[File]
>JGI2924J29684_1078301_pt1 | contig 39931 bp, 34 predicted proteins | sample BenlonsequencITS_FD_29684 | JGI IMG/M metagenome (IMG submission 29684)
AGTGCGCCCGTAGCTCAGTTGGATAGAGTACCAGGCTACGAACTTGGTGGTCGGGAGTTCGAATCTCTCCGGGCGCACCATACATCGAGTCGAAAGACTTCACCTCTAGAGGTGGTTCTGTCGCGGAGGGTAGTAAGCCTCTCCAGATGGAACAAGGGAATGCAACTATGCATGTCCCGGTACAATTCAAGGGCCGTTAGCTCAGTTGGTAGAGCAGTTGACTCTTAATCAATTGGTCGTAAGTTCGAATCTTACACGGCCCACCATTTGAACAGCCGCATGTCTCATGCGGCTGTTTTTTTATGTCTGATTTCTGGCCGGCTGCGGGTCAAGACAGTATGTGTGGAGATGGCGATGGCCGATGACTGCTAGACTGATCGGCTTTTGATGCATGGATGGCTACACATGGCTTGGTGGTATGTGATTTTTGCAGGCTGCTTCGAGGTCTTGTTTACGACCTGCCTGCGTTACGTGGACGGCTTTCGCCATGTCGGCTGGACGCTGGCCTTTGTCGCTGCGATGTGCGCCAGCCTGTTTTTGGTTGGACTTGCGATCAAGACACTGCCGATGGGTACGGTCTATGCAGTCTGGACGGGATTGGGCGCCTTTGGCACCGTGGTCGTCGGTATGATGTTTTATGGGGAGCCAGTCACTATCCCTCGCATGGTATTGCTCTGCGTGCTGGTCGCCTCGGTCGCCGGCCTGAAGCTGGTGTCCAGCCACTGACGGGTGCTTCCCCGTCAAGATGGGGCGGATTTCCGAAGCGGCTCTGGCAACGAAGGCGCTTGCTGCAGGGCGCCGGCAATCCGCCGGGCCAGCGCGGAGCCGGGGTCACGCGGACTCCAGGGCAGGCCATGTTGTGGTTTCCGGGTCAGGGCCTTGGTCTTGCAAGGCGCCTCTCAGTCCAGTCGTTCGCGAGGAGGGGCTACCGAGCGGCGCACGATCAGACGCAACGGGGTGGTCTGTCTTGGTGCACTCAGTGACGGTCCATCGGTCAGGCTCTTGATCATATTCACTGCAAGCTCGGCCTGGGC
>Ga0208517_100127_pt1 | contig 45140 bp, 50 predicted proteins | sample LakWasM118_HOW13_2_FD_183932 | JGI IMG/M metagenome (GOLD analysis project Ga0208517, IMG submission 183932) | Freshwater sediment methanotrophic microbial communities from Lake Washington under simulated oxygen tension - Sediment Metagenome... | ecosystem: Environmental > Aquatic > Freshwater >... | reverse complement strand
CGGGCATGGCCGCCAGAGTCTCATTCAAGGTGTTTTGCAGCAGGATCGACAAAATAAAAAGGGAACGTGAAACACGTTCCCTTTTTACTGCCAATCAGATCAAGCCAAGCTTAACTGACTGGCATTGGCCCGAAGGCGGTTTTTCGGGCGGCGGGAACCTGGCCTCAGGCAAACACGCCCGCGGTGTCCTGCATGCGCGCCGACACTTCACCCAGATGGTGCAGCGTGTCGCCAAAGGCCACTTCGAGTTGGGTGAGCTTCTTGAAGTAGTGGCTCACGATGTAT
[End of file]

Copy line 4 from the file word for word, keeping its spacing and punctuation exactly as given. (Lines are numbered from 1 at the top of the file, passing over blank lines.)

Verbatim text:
CGGGCATGGCCGCCAGAGTCTCATTCAAGGTGTTTTGCAGCAGGATCGACAAAATAAAAAGGGAACGTGAAACACGTTCCCTTTTTACTGCCAATCAGATCAAGCCAAGCTTAACTGACTGGCATTGGCCCGAAGGCGGTTTTTCGGGCGGCGGGAACCTGGCCTCAGGCAAACACGCCCGCGGTGTCCTGCATGCGCGCCGACACTTCACCCAGATGGTGCAGCGTGTCGCCAAAGGCCACTTCGAGTTGGGTGAGCTTCTTGAAGTAGTGGCTCACGATGTAT